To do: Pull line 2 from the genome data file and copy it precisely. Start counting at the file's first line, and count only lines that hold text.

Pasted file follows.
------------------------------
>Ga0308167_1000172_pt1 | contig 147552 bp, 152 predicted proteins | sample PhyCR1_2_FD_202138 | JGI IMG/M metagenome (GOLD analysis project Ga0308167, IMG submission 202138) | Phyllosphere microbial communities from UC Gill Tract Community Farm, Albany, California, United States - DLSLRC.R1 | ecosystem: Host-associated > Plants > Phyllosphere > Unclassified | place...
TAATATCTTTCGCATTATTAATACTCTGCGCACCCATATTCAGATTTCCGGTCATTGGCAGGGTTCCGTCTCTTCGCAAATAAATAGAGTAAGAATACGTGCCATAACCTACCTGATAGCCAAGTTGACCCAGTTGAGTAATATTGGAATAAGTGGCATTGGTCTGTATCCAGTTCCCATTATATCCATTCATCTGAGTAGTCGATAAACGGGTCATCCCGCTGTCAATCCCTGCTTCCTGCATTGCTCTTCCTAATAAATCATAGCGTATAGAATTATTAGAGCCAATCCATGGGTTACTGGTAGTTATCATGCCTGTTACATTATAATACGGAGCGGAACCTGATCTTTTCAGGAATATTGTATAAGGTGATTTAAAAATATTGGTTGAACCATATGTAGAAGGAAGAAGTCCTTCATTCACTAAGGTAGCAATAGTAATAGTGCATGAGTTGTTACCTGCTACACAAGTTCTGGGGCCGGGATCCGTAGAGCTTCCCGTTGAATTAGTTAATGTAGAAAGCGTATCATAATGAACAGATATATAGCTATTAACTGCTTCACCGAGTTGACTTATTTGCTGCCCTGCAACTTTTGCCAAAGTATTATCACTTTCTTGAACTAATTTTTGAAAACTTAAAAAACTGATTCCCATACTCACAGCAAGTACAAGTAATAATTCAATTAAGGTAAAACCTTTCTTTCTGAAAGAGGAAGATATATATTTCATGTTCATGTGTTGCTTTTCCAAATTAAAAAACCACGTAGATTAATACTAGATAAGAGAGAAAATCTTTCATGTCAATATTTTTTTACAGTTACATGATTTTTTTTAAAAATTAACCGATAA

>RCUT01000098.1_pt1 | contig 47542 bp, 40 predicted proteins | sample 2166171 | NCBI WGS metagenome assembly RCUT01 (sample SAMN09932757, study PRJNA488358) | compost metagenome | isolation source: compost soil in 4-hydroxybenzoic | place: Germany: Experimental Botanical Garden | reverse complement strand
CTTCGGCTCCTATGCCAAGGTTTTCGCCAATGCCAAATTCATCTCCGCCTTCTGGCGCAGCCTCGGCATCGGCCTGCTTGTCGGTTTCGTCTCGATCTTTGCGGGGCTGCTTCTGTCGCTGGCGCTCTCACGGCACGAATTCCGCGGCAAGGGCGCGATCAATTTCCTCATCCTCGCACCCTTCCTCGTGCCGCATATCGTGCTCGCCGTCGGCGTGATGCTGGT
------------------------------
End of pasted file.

TAATATCTTTCGCATTATTAATACTCTGCGCACCCATATTCAGATTTCCGGTCATTGGCAGGGTTCCGTCTCTTCGCAAATAAATAGAGTAAGAATACGTGCCATAACCTACCTGATAGCCAAGTTGACCCAGTTGAGTAATATTGGAATAAGTGGCATTGGTCTGTATCCAGTTCCCATTATATCCATTCATCTGAGTAGTCGATAAACGGGTCATCCCGCTGTCAATCCCTGCTTCCTGCATTGCTCTTCCTAATAAATCATAGCGTATAGAATTATTAGAGCCAATCCATGGGTTACTGGTAGTTATCATGCCTGTTACATTATAATACGGAGCGGAACCTGATCTTTTCAGGAATATTGTATAAGGTGATTTAAAAATATTGGTTGAACCATATGTAGAAGGAAGAAGTCCTTCATTCACTAAGGTAGCAATAGTAATAGTGCATGAGTTGTTACCTGCTACACAAGTTCTGGGGCCGGGATCCGTAGAGCTTCCCGTTGAATTAGTTAATGTAGAAAGCGTATCATAATGAACAGATATATAGCTATTAACTGCTTCACCGAGTTGACTTATTTGCTGCCCTGCAACTTTTGCCAAAGTATTATCACTTTCTTGAACTAATTTTTGAAAACTTAAAAAACTGATTCCCATACTCACAGCAAGTACAAGTAATAATTCAATTAAGGTAAAACCTTTCTTTCTGAAAGAGGAAGATATATATTTCATGTTCATGTGTTGCTTTTCCAAATTAAAAAACCACGTAGATTAATACTAGATAAGAGAGAAAATCTTTCATGTCAATATTTTTTTACAGTTACATGATTTTTTTTAAAAATTAACCGATAA